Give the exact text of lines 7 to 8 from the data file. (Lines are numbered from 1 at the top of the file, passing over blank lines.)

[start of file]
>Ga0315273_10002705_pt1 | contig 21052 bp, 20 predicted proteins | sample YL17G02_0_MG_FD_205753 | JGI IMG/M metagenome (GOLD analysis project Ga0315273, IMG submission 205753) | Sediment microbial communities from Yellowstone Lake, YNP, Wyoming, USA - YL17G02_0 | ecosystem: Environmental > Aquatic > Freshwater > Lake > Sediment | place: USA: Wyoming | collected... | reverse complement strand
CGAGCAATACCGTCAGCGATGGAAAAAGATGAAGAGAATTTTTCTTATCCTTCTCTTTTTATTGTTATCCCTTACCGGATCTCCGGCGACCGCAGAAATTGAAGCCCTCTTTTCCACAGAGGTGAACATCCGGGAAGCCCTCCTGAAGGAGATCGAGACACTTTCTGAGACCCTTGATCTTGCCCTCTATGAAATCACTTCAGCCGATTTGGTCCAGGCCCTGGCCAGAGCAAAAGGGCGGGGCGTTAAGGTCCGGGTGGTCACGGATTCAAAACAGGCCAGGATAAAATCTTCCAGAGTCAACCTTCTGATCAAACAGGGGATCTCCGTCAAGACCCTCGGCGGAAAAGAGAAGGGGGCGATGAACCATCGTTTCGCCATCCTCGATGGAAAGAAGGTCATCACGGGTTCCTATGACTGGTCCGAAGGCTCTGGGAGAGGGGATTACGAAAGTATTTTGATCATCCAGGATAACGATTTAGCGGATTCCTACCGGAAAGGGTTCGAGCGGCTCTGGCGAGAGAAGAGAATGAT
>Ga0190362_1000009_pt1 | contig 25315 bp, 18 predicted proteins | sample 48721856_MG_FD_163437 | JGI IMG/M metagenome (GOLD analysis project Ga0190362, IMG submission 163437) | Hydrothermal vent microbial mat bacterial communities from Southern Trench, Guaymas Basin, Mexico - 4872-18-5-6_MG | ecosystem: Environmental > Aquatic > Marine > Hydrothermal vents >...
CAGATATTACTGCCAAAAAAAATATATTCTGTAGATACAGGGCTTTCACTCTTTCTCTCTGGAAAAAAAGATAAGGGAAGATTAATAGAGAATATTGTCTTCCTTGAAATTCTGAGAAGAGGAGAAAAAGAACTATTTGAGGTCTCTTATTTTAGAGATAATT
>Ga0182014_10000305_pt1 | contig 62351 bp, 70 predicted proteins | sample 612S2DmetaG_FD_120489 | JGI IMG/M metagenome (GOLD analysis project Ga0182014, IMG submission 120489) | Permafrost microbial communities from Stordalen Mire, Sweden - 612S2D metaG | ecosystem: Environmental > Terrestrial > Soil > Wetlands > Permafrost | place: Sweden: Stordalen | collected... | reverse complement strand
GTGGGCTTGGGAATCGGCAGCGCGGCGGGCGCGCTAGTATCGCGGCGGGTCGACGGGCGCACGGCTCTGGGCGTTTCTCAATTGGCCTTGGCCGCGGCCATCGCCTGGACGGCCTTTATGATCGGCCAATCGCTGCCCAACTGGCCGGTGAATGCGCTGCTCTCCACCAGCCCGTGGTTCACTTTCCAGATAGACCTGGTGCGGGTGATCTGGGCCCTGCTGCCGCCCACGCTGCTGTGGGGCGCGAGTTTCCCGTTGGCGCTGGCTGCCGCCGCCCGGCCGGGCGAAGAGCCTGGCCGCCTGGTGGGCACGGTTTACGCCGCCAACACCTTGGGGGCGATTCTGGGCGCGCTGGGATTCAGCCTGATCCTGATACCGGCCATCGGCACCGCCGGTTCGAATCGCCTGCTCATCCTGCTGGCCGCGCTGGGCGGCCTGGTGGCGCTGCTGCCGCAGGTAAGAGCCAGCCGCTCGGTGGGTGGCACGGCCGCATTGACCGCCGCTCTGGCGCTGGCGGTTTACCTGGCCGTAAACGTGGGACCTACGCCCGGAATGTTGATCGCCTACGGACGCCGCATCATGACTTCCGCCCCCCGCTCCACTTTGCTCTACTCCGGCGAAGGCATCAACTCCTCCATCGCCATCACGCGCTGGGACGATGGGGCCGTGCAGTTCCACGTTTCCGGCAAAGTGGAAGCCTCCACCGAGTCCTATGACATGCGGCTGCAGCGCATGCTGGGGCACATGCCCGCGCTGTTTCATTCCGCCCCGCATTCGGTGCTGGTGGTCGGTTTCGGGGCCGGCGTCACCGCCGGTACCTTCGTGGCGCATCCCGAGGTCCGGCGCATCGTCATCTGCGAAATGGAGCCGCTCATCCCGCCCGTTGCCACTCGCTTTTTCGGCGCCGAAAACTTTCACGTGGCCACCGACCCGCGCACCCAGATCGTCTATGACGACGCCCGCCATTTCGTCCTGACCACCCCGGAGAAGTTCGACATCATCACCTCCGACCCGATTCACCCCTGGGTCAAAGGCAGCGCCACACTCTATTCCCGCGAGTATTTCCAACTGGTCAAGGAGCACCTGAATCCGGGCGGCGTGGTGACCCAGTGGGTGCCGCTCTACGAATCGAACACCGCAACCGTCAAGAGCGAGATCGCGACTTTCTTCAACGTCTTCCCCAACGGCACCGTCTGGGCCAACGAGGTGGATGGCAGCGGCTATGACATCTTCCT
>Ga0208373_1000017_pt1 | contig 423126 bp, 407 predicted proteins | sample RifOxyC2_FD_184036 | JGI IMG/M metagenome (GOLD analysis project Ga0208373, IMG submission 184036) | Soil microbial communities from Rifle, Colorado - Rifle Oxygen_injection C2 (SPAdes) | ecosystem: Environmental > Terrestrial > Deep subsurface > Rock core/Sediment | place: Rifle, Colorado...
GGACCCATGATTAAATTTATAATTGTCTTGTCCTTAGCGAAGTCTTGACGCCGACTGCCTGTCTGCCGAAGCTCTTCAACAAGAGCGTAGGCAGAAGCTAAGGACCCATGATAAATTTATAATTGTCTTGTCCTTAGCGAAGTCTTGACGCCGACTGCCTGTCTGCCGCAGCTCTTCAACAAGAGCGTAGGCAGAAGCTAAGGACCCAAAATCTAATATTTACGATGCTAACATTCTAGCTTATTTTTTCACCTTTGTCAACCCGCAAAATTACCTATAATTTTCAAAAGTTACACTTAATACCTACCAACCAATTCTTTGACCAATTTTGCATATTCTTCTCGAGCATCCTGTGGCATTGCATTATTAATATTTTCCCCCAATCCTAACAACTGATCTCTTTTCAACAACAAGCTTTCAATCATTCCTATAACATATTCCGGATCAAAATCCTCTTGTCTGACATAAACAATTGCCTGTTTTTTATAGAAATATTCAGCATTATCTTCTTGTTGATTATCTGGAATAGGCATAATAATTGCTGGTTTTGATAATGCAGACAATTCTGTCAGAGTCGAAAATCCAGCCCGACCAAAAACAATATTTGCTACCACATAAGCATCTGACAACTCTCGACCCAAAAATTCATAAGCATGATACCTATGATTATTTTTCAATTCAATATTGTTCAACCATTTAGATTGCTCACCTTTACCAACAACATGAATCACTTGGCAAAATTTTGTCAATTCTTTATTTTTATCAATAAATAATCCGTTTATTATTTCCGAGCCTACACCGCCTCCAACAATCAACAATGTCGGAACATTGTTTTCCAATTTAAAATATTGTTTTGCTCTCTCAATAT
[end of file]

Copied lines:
>Ga0208373_1000017_pt1 | contig 423126 bp, 407 predicted proteins | sample RifOxyC2_FD_184036 | JGI IMG/M metagenome (GOLD analysis project Ga0208373, IMG submission 184036) | Soil microbial communities from Rifle, Colorado - Rifle Oxygen_injection C2 (SPAdes) | ecosystem: Environmental > Terrestrial > Deep subsurface > Rock core/Sediment | place: Rifle, Colorado...
GGACCCATGATTAAATTTATAATTGTCTTGTCCTTAGCGAAGTCTTGACGCCGACTGCCTGTCTGCCGAAGCTCTTCAACAAGAGCGTAGGCAGAAGCTAAGGACCCATGATAAATTTATAATTGTCTTGTCCTTAGCGAAGTCTTGACGCCGACTGCCTGTCTGCCGCAGCTCTTCAACAAGAGCGTAGGCAGAAGCTAAGGACCCAAAATCTAATATTTACGATGCTAACATTCTAGCTTATTTTTTCACCTTTGTCAACCCGCAAAATTACCTATAATTTTCAAAAGTTACACTTAATACCTACCAACCAATTCTTTGACCAATTTTGCATATTCTTCTCGAGCATCCTGTGGCATTGCATTATTAATATTTTCCCCCAATCCTAACAACTGATCTCTTTTCAACAACAAGCTTTCAATCATTCCTATAACATATTCCGGATCAAAATCCTCTTGTCTGACATAAACAATTGCCTGTTTTTTATAGAAATATTCAGCATTATCTTCTTGTTGATTATCTGGAATAGGCATAATAATTGCTGGTTTTGATAATGCAGACAATTCTGTCAGAGTCGAAAATCCAGCCCGACCAAAAACAATATTTGCTACCACATAAGCATCTGACAACTCTCGACCCAAAAATTCATAAGCATGATACCTATGATTATTTTTCAATTCAATATTGTTCAACCATTTAGATTGCTCACCTTTACCAACAACATGAATCACTTGGCAAAATTTTGTCAATTCTTTATTTTTATCAATAAATAATCCGTTTATTATTTCCGAGCCTACACCGCCTCCAACAATCAACAATGTCGGAACATTGTTTTCCAATTTAAAATATTGTTTTGCTCTCTCAATAT